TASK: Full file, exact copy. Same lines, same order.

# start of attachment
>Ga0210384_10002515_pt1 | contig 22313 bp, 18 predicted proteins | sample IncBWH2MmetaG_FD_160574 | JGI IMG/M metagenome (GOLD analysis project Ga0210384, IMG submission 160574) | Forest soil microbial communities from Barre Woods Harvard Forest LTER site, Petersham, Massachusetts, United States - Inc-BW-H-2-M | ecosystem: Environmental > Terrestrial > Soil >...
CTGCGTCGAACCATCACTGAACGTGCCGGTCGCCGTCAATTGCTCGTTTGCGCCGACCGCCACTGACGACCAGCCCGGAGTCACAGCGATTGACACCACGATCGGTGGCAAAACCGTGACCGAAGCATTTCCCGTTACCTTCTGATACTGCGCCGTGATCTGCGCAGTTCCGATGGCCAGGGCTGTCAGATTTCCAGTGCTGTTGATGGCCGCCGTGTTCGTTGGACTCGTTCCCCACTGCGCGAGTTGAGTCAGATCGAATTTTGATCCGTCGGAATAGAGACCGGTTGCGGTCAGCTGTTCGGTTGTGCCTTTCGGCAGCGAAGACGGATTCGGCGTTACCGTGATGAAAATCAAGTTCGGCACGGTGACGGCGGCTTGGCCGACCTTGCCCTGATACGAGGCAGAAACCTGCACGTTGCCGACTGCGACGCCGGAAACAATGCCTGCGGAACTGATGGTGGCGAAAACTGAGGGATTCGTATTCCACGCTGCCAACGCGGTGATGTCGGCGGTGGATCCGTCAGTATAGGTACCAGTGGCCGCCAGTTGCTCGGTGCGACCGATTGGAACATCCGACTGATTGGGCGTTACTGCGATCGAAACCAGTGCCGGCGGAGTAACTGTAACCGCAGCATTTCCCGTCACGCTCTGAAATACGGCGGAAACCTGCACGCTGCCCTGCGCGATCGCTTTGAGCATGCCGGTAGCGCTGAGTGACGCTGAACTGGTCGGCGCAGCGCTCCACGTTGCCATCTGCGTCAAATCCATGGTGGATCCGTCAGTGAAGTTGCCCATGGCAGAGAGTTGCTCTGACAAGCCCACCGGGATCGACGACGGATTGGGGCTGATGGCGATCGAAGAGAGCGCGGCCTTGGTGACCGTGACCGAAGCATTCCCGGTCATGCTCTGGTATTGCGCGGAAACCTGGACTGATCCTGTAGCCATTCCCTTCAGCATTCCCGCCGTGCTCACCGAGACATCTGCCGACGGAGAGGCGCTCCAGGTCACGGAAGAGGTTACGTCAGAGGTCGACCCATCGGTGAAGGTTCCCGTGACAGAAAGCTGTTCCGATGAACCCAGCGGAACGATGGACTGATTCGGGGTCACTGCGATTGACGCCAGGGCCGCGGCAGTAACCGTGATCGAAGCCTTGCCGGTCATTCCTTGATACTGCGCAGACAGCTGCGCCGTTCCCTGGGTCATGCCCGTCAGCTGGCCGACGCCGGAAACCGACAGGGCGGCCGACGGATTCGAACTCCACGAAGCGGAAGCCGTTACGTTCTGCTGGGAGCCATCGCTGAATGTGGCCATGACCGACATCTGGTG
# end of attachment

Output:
>Ga0210384_10002515_pt1 | contig 22313 bp, 18 predicted proteins | sample IncBWH2MmetaG_FD_160574 | JGI IMG/M metagenome (GOLD analysis project Ga0210384, IMG submission 160574) | Forest soil microbial communities from Barre Woods Harvard Forest LTER site, Petersham, Massachusetts, United States - Inc-BW-H-2-M | ecosystem: Environmental > Terrestrial > Soil >...
CTGCGTCGAACCATCACTGAACGTGCCGGTCGCCGTCAATTGCTCGTTTGCGCCGACCGCCACTGACGACCAGCCCGGAGTCACAGCGATTGACACCACGATCGGTGGCAAAACCGTGACCGAAGCATTTCCCGTTACCTTCTGATACTGCGCCGTGATCTGCGCAGTTCCGATGGCCAGGGCTGTCAGATTTCCAGTGCTGTTGATGGCCGCCGTGTTCGTTGGACTCGTTCCCCACTGCGCGAGTTGAGTCAGATCGAATTTTGATCCGTCGGAATAGAGACCGGTTGCGGTCAGCTGTTCGGTTGTGCCTTTCGGCAGCGAAGACGGATTCGGCGTTACCGTGATGAAAATCAAGTTCGGCACGGTGACGGCGGCTTGGCCGACCTTGCCCTGATACGAGGCAGAAACCTGCACGTTGCCGACTGCGACGCCGGAAACAATGCCTGCGGAACTGATGGTGGCGAAAACTGAGGGATTCGTATTCCACGCTGCCAACGCGGTGATGTCGGCGGTGGATCCGTCAGTATAGGTACCAGTGGCCGCCAGTTGCTCGGTGCGACCGATTGGAACATCCGACTGATTGGGCGTTACTGCGATCGAAACCAGTGCCGGCGGAGTAACTGTAACCGCAGCATTTCCCGTCACGCTCTGAAATACGGCGGAAACCTGCACGCTGCCCTGCGCGATCGCTTTGAGCATGCCGGTAGCGCTGAGTGACGCTGAACTGGTCGGCGCAGCGCTCCACGTTGCCATCTGCGTCAAATCCATGGTGGATCCGTCAGTGAAGTTGCCCATGGCAGAGAGTTGCTCTGACAAGCCCACCGGGATCGACGACGGATTGGGGCTGATGGCGATCGAAGAGAGCGCGGCCTTGGTGACCGTGACCGAAGCATTCCCGGTCATGCTCTGGTATTGCGCGGAAACCTGGACTGATCCTGTAGCCATTCCCTTCAGCATTCCCGCCGTGCTCACCGAGACATCTGCCGACGGAGAGGCGCTCCAGGTCACGGAAGAGGTTACGTCAGAGGTCGACCCATCGGTGAAGGTTCCCGTGACAGAAAGCTGTTCCGATGAACCCAGCGGAACGATGGACTGATTCGGGGTCACTGCGATTGACGCCAGGGCCGCGGCAGTAACCGTGATCGAAGCCTTGCCGGTCATTCCTTGATACTGCGCAGACAGCTGCGCCGTTCCCTGGGTCATGCCCGTCAGCTGGCCGACGCCGGAAACCGACAGGGCGGCCGACGGATTCGAACTCCACGAAGCGGAAGCCGTTACGTTCTGCTGGGAGCCATCGCTGAATGTGGCCATGACCGACATCTGGTG